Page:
What Is Sensory Play
Sensory play is the type of activity that stimulates children’s senses which are the different ways we perceive the world. Our brains use senses to help us maneuver in our surroundings and sensory play helps children develop them.
The five most commonly known senses are taste, smell, sight, touch, and sound.
Most sensory plays focus on stimulating the touch, sight, and hearing senses because they are more accessible. Activities that can provide a sensory experience to stimulate other senses are also important although less common when people talk about sensory play.
Sensory Play and Brain Development
Sensory play in early childhood plays an important role in brain development because sensory stimulation is essential for sensory integration 1 and cognitive development 2.
Human brains are made up of trillions of brain cells (neurons) and nerve connections (synapses). Sensory activity can strengthen sensory-related synapses and functions in the brain.
Exposing children to various sensory experiences is necessary for a young brain to develop the proper sensory processing capabilities3.
Sensory play activity is especially important to children with sensory processing problems such as sensory processing disorder. These children tend to have difficulty engaging in play activities4.
Play is also essential to a child’s development, such as language development, besides sensory development. Children become more creative by playing. They also build their linguistic, cognitive, visual spatial, social, and emotional skills5–9.
Sensory Activities Ideas
Kids of all ages can benefit from activities that stimulate their different senses.
It is easy to create sensory activities using different objects at home.
There is no need to buy expensive sensory toys. Use ordinary objects in your house as sensory materials.
Here are some of the best sensory activities and fun ideas for busy parents.
These objects provide sensory input to stimulate children’s touch senses.
Don’t be afraid to try something new and have messy play activities. That’s sensory learning! This is also a great time to bond with your child and create fun memories that will last a lifetime.
- shaving cream
- hair gel
- baking flour
- play dough
- cotton balls
- water play with different temperatures
- sensory bottles filled with water and glitter for shaking and watching
- finger-painting using art material
- scavenger hunt
- baby rattles
- musical instruments
- knocking on different types of materials to hear the different sounds, e.g. metal, wood, plastic, paper, etc.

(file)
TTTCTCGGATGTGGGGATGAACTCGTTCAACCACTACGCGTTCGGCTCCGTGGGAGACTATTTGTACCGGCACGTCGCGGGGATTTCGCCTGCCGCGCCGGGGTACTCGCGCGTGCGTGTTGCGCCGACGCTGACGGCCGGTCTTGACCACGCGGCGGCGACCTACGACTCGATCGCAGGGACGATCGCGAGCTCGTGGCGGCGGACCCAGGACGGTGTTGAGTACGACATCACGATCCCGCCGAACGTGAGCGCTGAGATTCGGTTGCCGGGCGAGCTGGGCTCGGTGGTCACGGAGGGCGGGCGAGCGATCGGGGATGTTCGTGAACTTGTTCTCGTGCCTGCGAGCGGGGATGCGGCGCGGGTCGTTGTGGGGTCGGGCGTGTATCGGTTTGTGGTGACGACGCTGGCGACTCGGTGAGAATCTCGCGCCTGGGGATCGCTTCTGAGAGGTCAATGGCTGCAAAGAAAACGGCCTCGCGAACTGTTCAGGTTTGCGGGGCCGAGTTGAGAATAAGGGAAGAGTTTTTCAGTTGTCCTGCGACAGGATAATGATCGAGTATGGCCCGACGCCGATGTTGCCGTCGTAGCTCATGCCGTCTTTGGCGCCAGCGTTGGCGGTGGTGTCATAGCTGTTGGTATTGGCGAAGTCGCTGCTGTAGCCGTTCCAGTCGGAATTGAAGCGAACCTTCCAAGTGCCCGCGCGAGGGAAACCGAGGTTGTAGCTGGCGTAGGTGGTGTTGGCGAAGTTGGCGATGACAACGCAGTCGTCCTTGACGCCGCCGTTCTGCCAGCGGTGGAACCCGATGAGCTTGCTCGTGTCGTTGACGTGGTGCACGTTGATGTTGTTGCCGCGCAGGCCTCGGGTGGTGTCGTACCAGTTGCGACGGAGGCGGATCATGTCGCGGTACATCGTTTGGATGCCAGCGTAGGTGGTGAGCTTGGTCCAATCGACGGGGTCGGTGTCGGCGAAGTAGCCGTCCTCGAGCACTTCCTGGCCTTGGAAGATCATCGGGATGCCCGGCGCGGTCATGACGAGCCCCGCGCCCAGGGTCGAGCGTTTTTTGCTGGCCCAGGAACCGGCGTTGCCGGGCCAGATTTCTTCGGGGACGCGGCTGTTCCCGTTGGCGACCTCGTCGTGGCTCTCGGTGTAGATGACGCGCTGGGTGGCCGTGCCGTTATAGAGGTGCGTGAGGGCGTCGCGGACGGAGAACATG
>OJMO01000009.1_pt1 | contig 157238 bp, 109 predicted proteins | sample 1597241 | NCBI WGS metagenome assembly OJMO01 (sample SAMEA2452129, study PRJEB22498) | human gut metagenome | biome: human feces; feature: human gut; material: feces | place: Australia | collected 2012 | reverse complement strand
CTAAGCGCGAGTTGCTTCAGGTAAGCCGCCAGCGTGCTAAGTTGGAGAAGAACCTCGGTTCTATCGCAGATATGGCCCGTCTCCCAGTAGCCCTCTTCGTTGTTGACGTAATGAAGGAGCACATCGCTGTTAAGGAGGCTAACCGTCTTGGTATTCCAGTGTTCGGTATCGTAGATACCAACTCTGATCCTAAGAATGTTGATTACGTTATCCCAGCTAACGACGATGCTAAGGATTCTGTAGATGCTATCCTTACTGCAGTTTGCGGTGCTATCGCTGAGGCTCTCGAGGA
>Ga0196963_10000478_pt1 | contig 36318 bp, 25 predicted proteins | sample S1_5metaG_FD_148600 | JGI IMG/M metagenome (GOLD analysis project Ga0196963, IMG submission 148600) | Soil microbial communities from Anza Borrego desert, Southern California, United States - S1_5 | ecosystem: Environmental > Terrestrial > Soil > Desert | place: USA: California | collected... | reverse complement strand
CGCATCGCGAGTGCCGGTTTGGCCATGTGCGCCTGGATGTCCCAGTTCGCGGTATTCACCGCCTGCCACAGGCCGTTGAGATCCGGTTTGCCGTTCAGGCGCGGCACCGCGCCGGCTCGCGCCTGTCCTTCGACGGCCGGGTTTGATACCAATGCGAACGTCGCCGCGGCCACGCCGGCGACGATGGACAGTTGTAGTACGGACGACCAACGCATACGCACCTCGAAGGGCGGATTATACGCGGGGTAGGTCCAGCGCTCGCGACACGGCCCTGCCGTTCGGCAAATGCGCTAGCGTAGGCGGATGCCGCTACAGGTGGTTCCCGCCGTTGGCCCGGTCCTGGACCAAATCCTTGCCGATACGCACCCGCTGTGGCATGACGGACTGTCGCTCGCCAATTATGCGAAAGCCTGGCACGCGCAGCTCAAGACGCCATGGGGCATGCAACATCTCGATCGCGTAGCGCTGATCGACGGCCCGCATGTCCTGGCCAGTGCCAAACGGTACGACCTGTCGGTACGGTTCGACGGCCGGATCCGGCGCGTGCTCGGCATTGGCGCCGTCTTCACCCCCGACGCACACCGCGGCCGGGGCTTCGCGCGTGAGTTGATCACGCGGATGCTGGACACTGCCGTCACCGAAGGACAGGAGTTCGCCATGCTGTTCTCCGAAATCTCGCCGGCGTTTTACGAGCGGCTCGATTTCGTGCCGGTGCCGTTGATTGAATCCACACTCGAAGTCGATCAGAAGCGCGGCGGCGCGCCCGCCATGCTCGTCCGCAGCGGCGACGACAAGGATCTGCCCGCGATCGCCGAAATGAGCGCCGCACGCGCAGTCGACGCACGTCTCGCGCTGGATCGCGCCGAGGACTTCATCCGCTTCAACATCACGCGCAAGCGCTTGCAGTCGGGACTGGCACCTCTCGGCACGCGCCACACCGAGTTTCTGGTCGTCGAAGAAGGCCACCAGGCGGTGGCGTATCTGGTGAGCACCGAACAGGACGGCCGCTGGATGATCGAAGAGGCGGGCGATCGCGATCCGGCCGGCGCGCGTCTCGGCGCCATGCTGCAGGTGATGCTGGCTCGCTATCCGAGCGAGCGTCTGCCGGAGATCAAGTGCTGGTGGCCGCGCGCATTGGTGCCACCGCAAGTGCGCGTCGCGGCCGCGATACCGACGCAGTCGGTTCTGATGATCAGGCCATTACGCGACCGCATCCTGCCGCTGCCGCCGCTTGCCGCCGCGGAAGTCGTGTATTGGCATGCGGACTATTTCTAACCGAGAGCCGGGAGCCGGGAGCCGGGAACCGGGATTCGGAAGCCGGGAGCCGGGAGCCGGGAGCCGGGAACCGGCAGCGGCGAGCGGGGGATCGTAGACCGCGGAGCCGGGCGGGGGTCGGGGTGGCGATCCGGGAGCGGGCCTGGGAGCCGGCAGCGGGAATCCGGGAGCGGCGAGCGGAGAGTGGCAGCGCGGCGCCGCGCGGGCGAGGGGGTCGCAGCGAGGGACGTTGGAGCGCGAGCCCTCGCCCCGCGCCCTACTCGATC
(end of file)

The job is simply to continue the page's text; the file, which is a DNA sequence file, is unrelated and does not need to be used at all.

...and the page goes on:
- sweet – apple, muffin
- sour – orange, lemon
- salty – pasta
- bitter – kale
Fill a large container or table with new things that children can touch, smell, or hear to give them new sensory information.
Different materials with different textures can be used in themed sensory bins for variety.
Ask your kid relevant questions about their sensory exploration to build their language skills at the same time. Create a conversation that encourages your child to use descriptive words.
For example, ask these questions:
- How does it feel?
- What does it look like?
- Does it smell good?
- Do you like the sound it makes?
Final Thoughts On Sensory Play
So, the next time you see your child play with random items like paper towel rolls, pots, straws, and toys; encourage them. A child can use anything and everything to explore the world. And by allowing them to follow their instincts, you help nurture their senses.
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- 2.Davis EP, Stout SA, Molet J, et al. Exposure to unpredictable maternal sensory signals influences cognitive development across species. Proc Natl Acad Sci USA. Published online September 11, 2017:10390-10395. doi:10.1073/pnas.1703444114
- 3.Hensch TK. Critical period plasticity in local cortical circuits. Nat Rev Neurosci. Published online November 2005:877-888. doi:10.1038/nrn1787
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- 5.Falkenberg T, Mohammed AK, Henriksson B, Persson H, Winblad B, Lindefors N. Increased expression of brain-derived neurotrophic factor mRNA in rat hippocampus is associated with improved spatial memory and enriched environment. Neuroscience Letters. Published online April 1992:153-156. doi:10.1016/0304-3940(92)90494-r
- 6.Diamond M. Response of the brain to enrichment. An Acad Bras Cienc. 2001;73(2):211-220. https://www.ncbi.nlm.nih.gov/pubmed/11404783
- 7.Howard-Jones P, Taylor J, Sutton L. The Effect of Play on the Creativity of Young Children During Subsequent Activity. Early Child Development and Care. Published online August 2002:323-328. doi:10.1080/03004430212722
- 8.Elardo R, Bradley R, Caldwell BM. The Relation of Infants’ Home Environments to Mental Test Performance from Six to Thirty-Six Months: A Longitudinal Analysis. Child Development. Published online March 1975:71. doi:10.2307/1128835
- 9.Pellegrini AD. The relationship between kindergartners’ play and achievement in prereading, language, and writing. Psychol Schs. Published online October 1980:530-535. doi:
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